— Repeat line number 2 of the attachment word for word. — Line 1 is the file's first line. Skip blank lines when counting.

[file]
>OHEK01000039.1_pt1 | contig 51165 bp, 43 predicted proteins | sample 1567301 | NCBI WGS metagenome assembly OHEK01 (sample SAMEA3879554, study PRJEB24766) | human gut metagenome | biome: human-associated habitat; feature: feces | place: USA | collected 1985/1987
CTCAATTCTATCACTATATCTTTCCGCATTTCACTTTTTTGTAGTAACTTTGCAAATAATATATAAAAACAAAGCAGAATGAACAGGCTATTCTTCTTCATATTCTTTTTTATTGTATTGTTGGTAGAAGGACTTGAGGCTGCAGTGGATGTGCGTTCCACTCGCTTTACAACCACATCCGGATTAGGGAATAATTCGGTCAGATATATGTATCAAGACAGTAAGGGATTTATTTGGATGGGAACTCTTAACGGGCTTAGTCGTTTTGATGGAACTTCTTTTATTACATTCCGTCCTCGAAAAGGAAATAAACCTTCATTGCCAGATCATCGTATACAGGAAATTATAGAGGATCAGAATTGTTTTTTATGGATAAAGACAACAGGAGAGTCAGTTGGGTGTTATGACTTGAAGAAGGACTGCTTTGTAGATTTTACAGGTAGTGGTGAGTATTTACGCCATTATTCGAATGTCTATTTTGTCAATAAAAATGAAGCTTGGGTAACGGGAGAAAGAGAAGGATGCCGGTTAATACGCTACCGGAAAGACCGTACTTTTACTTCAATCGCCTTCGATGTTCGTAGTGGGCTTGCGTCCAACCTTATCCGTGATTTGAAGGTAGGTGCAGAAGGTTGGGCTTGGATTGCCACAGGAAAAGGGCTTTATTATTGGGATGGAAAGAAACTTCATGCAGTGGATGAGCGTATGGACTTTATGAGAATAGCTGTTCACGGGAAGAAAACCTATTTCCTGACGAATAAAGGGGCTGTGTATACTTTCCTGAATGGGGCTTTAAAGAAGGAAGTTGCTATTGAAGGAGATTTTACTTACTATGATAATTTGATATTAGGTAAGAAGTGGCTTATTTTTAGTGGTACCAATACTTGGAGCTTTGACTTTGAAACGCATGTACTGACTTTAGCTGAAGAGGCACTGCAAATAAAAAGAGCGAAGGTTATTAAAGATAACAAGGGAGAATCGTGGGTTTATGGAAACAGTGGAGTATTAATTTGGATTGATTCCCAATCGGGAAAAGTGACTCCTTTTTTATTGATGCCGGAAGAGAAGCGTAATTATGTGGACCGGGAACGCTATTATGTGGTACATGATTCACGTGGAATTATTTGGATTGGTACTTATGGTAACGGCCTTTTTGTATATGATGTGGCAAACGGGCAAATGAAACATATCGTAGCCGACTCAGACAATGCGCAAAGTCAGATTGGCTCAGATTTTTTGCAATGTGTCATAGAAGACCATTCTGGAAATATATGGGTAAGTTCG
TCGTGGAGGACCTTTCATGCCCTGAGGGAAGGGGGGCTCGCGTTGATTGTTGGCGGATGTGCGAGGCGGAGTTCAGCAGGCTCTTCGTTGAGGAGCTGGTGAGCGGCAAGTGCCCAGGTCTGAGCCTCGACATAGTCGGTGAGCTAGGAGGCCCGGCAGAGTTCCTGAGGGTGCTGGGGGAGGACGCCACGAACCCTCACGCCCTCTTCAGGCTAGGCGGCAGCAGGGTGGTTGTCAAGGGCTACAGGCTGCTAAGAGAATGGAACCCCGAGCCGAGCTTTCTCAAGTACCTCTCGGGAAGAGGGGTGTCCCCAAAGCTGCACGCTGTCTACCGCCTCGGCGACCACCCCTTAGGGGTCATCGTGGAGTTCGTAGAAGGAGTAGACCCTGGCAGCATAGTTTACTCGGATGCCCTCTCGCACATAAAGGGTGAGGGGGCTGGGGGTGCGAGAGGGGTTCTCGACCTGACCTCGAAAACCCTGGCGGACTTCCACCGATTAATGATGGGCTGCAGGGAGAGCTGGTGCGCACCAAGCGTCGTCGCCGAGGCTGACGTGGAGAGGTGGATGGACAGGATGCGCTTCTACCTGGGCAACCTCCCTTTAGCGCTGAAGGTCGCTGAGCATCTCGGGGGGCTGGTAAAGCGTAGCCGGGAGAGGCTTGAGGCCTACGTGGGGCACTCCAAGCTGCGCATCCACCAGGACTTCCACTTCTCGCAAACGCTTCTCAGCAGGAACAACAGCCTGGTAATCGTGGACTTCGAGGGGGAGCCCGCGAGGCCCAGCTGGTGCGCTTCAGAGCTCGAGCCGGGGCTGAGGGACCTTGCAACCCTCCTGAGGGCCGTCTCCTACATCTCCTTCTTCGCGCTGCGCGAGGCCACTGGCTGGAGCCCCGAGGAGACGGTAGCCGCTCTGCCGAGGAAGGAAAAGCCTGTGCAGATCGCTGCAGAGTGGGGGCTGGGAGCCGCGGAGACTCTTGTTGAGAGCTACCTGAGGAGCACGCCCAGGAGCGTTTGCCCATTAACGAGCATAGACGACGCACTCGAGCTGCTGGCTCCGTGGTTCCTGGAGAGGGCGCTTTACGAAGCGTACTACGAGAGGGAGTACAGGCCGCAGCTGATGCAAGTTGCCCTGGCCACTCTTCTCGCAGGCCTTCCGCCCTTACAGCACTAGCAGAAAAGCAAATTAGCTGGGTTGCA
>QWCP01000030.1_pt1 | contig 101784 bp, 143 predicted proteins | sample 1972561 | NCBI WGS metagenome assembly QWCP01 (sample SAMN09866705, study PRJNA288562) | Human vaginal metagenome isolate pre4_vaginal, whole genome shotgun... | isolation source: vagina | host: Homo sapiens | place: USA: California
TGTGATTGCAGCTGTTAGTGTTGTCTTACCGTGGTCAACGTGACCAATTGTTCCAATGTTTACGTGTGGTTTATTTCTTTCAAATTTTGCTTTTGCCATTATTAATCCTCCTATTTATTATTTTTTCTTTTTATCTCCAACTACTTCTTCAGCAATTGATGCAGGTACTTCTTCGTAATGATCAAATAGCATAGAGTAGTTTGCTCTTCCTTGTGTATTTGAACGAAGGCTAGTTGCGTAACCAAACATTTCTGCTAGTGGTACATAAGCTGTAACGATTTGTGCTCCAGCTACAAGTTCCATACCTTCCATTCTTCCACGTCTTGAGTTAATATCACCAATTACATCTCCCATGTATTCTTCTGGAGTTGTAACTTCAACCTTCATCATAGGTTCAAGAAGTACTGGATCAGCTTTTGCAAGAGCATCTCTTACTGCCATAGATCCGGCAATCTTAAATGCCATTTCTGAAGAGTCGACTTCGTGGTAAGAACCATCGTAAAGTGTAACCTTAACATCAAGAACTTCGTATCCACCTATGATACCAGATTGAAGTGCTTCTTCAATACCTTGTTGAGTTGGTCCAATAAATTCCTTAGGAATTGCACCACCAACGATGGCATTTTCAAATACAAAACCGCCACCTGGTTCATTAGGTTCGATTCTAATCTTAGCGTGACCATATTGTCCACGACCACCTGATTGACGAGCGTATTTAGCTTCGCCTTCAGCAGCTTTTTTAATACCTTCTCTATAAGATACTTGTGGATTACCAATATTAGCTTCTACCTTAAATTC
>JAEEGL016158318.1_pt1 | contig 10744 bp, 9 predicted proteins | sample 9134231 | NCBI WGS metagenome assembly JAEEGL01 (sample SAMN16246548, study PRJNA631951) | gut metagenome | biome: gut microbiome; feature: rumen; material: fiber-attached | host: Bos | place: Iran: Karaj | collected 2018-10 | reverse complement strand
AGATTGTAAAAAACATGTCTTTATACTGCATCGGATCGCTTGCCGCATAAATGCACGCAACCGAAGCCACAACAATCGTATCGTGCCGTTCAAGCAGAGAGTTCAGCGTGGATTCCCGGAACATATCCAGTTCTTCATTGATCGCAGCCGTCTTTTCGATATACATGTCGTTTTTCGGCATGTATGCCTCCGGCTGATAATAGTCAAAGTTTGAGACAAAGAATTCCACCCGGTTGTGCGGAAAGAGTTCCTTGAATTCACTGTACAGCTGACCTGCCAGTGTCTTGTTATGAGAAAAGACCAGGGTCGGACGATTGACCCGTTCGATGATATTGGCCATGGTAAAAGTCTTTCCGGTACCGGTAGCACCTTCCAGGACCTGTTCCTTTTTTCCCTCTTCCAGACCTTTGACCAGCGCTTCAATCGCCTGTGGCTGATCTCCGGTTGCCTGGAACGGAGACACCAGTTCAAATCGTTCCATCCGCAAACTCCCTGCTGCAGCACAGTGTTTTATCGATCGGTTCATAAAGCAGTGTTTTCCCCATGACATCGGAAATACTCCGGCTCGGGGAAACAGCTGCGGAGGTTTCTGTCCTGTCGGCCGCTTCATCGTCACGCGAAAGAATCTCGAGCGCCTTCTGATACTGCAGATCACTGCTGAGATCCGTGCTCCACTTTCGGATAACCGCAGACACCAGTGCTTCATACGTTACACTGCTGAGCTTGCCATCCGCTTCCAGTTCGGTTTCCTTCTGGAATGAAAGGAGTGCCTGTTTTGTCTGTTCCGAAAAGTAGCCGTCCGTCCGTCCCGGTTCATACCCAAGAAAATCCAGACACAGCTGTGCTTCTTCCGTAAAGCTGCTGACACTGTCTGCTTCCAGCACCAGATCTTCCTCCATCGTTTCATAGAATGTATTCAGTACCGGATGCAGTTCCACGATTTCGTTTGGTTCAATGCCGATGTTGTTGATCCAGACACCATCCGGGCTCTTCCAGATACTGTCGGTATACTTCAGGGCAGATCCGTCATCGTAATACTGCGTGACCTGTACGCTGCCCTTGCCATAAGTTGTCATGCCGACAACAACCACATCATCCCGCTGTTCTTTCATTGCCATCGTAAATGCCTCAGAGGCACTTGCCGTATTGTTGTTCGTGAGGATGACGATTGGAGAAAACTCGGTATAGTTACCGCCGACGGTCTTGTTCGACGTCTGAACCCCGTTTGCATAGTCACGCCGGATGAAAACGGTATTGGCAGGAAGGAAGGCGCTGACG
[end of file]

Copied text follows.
CTCAATTCTATCACTATATCTTTCCGCATTTCACTTTTTTGTAGTAACTTTGCAAATAATATATAAAAACAAAGCAGAATGAACAGGCTATTCTTCTTCATATTCTTTTTTATTGTATTGTTGGTAGAAGGACTTGAGGCTGCAGTGGATGTGCGTTCCACTCGCTTTACAACCACATCCGGATTAGGGAATAATTCGGTCAGATATATGTATCAAGACAGTAAGGGATTTATTTGGATGGGAACTCTTAACGGGCTTAGTCGTTTTGATGGAACTTCTTTTATTACATTCCGTCCTCGAAAAGGAAATAAACCTTCATTGCCAGATCATCGTATACAGGAAATTATAGAGGATCAGAATTGTTTTTTATGGATAAAGACAACAGGAGAGTCAGTTGGGTGTTATGACTTGAAGAAGGACTGCTTTGTAGATTTTACAGGTAGTGGTGAGTATTTACGCCATTATTCGAATGTCTATTTTGTCAATAAAAATGAAGCTTGGGTAACGGGAGAAAGAGAAGGATGCCGGTTAATACGCTACCGGAAAGACCGTACTTTTACTTCAATCGCCTTCGATGTTCGTAGTGGGCTTGCGTCCAACCTTATCCGTGATTTGAAGGTAGGTGCAGAAGGTTGGGCTTGGATTGCCACAGGAAAAGGGCTTTATTATTGGGATGGAAAGAAACTTCATGCAGTGGATGAGCGTATGGACTTTATGAGAATAGCTGTTCACGGGAAGAAAACCTATTTCCTGACGAATAAAGGGGCTGTGTATACTTTCCTGAATGGGGCTTTAAAGAAGGAAGTTGCTATTGAAGGAGATTTTACTTACTATGATAATTTGATATTAGGTAAGAAGTGGCTTATTTTTAGTGGTACCAATACTTGGAGCTTTGACTTTGAAACGCATGTACTGACTTTAGCTGAAGAGGCACTGCAAATAAAAAGAGCGAAGGTTATTAAAGATAACAAGGGAGAATCGTGGGTTTATGGAAACAGTGGAGTATTAATTTGGATTGATTCCCAATCGGGAAAAGTGACTCCTTTTTTATTGATGCCGGAAGAGAAGCGTAATTATGTGGACCGGGAACGCTATTATGTGGTACATGATTCACGTGGAATTATTTGGATTGGTACTTATGGTAACGGCCTTTTTGTATATGATGTGGCAAACGGGCAAATGAAACATATCGTAGCCGACTCAGACAATGCGCAAAGTCAGATTGGCTCAGATTTTTTGCAATGTGTCATAGAAGACCATTCTGGAAATATATGGGTAAGTTCG